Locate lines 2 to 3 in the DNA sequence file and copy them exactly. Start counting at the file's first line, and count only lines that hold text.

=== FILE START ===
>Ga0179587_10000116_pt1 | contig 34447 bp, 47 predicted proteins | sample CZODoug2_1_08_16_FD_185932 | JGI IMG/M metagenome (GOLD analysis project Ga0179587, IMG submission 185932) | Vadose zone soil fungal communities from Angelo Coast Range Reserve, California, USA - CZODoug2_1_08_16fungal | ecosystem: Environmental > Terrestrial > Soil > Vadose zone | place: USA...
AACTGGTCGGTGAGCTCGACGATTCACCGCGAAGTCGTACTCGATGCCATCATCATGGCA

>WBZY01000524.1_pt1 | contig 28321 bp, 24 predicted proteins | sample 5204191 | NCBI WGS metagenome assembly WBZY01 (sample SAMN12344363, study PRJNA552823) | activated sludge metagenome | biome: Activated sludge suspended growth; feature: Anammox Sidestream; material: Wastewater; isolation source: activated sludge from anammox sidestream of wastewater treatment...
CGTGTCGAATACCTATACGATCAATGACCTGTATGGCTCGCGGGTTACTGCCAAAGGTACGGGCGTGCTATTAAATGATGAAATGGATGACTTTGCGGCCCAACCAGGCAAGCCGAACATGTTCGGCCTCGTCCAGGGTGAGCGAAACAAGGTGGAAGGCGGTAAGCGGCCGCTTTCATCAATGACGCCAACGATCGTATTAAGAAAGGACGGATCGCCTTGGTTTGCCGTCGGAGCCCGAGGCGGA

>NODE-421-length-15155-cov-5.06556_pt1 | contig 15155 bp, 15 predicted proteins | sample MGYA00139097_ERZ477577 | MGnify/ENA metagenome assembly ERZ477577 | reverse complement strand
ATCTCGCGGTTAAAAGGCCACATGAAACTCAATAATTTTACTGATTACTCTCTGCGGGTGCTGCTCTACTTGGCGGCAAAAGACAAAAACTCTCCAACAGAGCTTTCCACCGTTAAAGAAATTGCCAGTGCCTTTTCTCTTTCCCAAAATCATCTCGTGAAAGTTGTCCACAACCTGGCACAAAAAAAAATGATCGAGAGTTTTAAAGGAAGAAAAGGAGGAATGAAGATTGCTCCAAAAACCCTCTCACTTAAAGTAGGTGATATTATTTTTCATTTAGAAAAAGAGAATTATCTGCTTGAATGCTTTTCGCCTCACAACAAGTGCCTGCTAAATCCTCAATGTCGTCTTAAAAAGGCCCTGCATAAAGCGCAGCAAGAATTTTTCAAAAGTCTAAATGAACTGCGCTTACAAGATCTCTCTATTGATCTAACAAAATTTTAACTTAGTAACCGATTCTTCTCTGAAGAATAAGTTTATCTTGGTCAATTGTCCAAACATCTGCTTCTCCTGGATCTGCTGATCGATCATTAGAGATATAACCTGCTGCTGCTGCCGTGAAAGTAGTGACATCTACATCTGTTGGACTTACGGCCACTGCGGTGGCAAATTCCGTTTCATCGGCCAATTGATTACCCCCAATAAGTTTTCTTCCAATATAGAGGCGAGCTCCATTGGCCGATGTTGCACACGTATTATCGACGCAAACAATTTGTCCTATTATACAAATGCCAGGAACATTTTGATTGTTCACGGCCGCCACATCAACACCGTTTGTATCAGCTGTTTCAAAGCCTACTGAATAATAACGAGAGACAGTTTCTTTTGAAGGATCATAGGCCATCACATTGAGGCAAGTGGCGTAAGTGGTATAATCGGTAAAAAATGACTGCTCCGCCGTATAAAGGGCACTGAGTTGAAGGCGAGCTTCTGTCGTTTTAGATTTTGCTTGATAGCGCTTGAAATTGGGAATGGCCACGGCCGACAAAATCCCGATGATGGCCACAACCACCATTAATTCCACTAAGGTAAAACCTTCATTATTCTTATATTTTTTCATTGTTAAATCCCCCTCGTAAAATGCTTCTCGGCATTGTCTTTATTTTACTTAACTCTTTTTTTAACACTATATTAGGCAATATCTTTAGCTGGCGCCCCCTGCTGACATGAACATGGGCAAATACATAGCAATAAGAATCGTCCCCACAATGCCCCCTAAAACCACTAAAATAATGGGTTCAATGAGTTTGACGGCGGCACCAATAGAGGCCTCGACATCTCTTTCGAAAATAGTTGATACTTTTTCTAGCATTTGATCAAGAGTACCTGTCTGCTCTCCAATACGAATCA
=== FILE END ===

AACTGGTCGGTGAGCTCGACGATTCACCGCGAAGTCGTACTCGATGCCATCATCATGGCA

>WBZY01000524.1_pt1 | contig 28321 bp, 24 predicted proteins | sample 5204191 | NCBI WGS metagenome assembly WBZY01 (sample SAMN12344363, study PRJNA552823) | activated sludge metagenome | biome: Activated sludge suspended growth; feature: Anammox Sidestream; material: Wastewater; isolation source: activated sludge from anammox sidestream of wastewater treatment...